Although previous studies recognise the place of patients' reservations in their decisions about taking drugs, further work is needed to understand why patients take drugs despite their reservations, with respect to specific conditions.14 We undertook a qualitative study to explore patients' perceptions about antihypertensives. We describe the range of reservations and reasons to take drugs that patients expressed and the way that they balanced these. The way in which patients handled side effects of drugs is discussed separately.15
After approval from the committee for research ethics, we identified all patients receiving repeat prescriptions for antihypertensives in two urban general practices; patients were either tenants or lived in council, housing association, or privately owned homes. We chose patients in nine groups of between three and six at a time to represent a range of characteristics. We interviewed them separately to explore their perceptions about antihypertensive drugs. Repeating the interview process nine times permitted interplay between the sampling, data collection, and data analysis: the process abided by the principles of developing grounded theory. Theoretical sampling, however, for a range of previously unidentified perceptions, was impracticable,16 and therefore we sought a maximum variety sample with respect to age, sex, years taking antihypertensives, type and number of antihypertensives, numbers of non-antihypertensive drugs prescribed, and regularity of collection of drugs according to repeat prescription records.17 Where patients declined to be interviewed, we invited substitutes with similar characteristics. Table 1 shows the characteristics of the practices and summarises the sampling process. Table 2 shows the characteristics of interviewees.
JB conducted all interviews in patients' homes, based on a topic guide derived from a review of existing studies and three pilot interviews. A final version had evolved after the 12th interview. We sought to interview two patients with hypertension who had dropped out of treatment, but neither consented.
We analysed transcripts of the interviews in five steps: identification of themes, generation of a code to label passages, revision of themes and coding scheme as we accumulated data, application of codes to the final dataset, and exploration of the themes' relationships within and among patients.18 JB and NB generated independent initial coding schemes; differences were resolved by discussion. JB elaborated the coding scheme and applied the final code, with confirmation of consistency through blind dual coding of two transcripts with NB. After 38 interviews (excluding pilot interviews), tape recorded with participants' consent, analysis showed that we had reached theoretical saturation.17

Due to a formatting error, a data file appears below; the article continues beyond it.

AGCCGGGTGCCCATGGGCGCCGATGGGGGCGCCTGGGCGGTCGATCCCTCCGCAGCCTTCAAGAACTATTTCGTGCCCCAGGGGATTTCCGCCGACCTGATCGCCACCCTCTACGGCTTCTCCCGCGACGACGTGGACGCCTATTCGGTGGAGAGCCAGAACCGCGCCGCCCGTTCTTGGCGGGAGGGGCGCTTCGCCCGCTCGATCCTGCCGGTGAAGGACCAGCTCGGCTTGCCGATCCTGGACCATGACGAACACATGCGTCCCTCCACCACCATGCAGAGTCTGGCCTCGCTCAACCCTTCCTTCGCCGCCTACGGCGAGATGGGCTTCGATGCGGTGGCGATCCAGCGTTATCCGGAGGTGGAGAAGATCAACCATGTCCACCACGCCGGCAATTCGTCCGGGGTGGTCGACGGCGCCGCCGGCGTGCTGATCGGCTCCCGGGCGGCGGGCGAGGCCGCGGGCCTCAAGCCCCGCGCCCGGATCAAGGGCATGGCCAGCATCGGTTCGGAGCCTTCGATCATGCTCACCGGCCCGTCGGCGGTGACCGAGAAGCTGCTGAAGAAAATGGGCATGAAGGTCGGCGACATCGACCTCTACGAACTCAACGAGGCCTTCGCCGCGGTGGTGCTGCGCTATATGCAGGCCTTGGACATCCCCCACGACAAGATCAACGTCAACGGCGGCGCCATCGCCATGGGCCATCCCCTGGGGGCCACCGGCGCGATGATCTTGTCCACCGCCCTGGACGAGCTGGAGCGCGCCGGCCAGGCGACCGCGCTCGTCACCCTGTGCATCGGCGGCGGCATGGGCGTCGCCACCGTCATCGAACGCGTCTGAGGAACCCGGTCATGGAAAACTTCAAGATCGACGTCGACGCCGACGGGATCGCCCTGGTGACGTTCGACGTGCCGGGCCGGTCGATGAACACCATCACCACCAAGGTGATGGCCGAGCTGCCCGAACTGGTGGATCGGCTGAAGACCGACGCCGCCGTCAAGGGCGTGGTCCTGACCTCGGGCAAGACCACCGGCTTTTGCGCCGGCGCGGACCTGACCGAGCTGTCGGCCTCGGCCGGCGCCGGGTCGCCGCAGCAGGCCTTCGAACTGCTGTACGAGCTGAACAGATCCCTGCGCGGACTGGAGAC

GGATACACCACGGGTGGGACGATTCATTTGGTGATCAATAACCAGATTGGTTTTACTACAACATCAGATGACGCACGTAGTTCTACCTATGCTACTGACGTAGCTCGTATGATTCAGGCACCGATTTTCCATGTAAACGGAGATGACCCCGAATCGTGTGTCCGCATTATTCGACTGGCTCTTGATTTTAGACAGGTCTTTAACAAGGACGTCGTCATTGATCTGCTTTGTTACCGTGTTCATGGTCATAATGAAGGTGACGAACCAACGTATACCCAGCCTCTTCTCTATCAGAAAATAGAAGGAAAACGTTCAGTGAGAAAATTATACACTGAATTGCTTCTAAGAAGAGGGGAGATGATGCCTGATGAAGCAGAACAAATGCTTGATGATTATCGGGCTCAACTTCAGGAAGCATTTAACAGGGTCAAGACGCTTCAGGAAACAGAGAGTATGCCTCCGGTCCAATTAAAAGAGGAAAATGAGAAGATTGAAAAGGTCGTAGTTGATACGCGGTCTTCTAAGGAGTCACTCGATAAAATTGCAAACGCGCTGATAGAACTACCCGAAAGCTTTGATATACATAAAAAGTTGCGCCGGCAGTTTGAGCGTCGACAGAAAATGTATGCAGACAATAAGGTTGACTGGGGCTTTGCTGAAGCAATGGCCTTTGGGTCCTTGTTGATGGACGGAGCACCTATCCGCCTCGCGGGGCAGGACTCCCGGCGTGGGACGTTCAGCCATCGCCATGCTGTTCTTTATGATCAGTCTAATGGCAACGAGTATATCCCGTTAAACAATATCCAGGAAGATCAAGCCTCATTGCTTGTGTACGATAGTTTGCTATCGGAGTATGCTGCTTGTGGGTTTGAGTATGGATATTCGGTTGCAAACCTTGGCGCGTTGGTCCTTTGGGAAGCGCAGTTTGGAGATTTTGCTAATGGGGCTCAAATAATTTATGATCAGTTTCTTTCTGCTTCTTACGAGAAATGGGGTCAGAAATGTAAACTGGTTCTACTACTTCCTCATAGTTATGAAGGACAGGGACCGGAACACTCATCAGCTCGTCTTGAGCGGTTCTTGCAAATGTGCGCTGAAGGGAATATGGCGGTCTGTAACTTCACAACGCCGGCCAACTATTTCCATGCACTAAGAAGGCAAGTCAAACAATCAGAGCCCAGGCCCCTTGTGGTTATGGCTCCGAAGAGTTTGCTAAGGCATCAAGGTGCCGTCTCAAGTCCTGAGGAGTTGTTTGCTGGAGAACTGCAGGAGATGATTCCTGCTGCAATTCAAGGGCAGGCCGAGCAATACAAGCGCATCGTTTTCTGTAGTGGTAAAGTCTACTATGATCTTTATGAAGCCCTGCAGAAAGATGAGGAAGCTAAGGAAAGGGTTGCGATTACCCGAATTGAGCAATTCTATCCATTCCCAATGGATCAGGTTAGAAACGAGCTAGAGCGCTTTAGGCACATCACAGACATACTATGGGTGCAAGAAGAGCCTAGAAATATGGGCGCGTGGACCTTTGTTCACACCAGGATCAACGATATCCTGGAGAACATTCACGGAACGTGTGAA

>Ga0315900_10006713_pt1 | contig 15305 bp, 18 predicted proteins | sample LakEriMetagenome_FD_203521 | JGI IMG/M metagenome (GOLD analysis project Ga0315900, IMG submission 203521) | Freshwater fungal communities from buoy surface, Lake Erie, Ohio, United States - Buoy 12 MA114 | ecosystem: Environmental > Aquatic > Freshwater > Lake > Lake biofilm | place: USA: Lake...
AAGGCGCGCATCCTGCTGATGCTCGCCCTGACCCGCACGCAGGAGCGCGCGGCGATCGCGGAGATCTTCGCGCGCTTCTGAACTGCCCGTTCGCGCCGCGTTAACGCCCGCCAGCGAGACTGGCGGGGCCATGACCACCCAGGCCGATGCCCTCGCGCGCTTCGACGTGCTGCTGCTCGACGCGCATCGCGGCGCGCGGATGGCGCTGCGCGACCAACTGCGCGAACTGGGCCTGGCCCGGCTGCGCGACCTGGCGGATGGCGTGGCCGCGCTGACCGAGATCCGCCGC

We validated our findings by sending respondents a summary of our conclusions based on the taxonomy shown in the box and inviting their comments (table 3).
Patients' reservations about medicines
Reservations about drugs generally
Drugs are best avoided
Drugs are unnatural or unsafe
Drugs are perceived adversely because of previous experience
Drugs are signifiers of ill health
Patient brought up to avoid drugs
Doctors prescribe drugs too readily
Reservations about antihypertensive drugs specifically
Desire to discontinue using antihypertensives
Preference for an alternative to drugs
Patient questioned continued necessity
Possible long term or hidden risks
Patients' reasons to take antihypertensive drugs
Positive experiences with doctors
Advice from doctors
Trust in doctors
Improved blood pressure readings
Perceived benefits of medication
Achieving a good outcome
Gaining peace of mind
Absence of a practical alternative to drugs
Absence of symptoms to guide medicine use
Drug use overshadowed by some other consideration